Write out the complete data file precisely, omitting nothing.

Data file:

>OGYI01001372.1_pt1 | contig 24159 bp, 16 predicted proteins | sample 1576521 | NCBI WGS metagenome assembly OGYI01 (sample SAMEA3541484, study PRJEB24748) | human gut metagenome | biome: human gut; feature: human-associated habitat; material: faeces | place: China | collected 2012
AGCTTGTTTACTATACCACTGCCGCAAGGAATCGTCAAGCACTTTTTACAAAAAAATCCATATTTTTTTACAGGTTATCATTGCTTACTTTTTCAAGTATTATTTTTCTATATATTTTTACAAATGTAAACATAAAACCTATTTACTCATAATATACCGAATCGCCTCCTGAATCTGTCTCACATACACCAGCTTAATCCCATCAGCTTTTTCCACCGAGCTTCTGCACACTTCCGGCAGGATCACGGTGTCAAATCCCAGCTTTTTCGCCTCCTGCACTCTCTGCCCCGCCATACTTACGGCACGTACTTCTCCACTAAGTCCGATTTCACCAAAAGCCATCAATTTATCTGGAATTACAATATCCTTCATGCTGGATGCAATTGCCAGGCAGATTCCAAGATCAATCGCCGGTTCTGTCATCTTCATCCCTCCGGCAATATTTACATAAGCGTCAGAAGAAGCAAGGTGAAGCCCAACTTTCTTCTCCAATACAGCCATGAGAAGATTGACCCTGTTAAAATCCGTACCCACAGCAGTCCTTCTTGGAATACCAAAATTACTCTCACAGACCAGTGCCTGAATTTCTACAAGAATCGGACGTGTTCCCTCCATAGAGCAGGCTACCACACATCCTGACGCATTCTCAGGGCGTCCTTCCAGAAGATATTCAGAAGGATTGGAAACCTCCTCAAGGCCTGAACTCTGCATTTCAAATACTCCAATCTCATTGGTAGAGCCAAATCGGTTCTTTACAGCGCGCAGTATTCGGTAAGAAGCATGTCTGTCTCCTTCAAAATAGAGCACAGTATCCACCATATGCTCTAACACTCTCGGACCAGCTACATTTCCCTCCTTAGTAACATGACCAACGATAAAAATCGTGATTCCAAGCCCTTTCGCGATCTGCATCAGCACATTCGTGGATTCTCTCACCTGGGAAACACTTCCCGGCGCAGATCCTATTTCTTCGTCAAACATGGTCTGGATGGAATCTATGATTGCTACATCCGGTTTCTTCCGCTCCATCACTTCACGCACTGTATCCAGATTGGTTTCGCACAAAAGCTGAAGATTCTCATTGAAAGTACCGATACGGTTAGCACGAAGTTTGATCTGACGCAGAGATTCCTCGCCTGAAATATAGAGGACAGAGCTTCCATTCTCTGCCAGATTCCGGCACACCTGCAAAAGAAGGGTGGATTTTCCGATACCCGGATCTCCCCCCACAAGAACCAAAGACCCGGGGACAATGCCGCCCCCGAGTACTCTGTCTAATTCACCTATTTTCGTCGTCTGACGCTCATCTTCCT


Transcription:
>OGYI01001372.1_pt1 | contig 24159 bp, 16 predicted proteins | sample 1576521 | NCBI WGS metagenome assembly OGYI01 (sample SAMEA3541484, study PRJEB24748) | human gut metagenome | biome: human gut; feature: human-associated habitat; material: faeces | place: China | collected 2012
AGCTTGTTTACTATACCACTGCCGCAAGGAATCGTCAAGCACTTTTTACAAAAAAATCCATATTTTTTTACAGGTTATCATTGCTTACTTTTTCAAGTATTATTTTTCTATATATTTTTACAAATGTAAACATAAAACCTATTTACTCATAATATACCGAATCGCCTCCTGAATCTGTCTCACATACACCAGCTTAATCCCATCAGCTTTTTCCACCGAGCTTCTGCACACTTCCGGCAGGATCACGGTGTCAAATCCCAGCTTTTTCGCCTCCTGCACTCTCTGCCCCGCCATACTTACGGCACGTACTTCTCCACTAAGTCCGATTTCACCAAAAGCCATCAATTTATCTGGAATTACAATATCCTTCATGCTGGATGCAATTGCCAGGCAGATTCCAAGATCAATCGCCGGTTCTGTCATCTTCATCCCTCCGGCAATATTTACATAAGCGTCAGAAGAAGCAAGGTGAAGCCCAACTTTCTTCTCCAATACAGCCATGAGAAGATTGACCCTGTTAAAATCCGTACCCACAGCAGTCCTTCTTGGAATACCAAAATTACTCTCACAGACCAGTGCCTGAATTTCTACAAGAATCGGACGTGTTCCCTCCATAGAGCAGGCTACCACACATCCTGACGCATTCTCAGGGCGTCCTTCCAGAAGATATTCAGAAGGATTGGAAACCTCCTCAAGGCCTGAACTCTGCATTTCAAATACTCCAATCTCATTGGTAGAGCCAAATCGGTTCTTTACAGCGCGCAGTATTCGGTAAGAAGCATGTCTGTCTCCTTCAAAATAGAGCACAGTATCCACCATATGCTCTAACACTCTCGGACCAGCTACATTTCCCTCCTTAGTAACATGACCAACGATAAAAATCGTGATTCCAAGCCCTTTCGCGATCTGCATCAGCACATTCGTGGATTCTCTCACCTGGGAAACACTTCCCGGCGCAGATCCTATTTCTTCGTCAAACATGGTCTGGATGGAATCTATGATTGCTACATCCGGTTTCTTCCGCTCCATCACTTCACGCACTGTATCCAGATTGGTTTCGCACAAAAGCTGAAGATTCTCATTGAAAGTACCGATACGGTTAGCACGAAGTTTGATCTGACGCAGAGATTCCTCGCCTGAAATATAGAGGACAGAGCTTCCATTCTCTGCCAGATTCCGGCACACCTGCAAAAGAAGGGTGGATTTTCCGATACCCGGATCTCCCCCCACAAGAACCAAAGACCCGGGGACAATGCCGCCCCCGAGTACTCTGTCTAATTCACCTATTTTCGTCGTCTGACGCTCATCTTCCT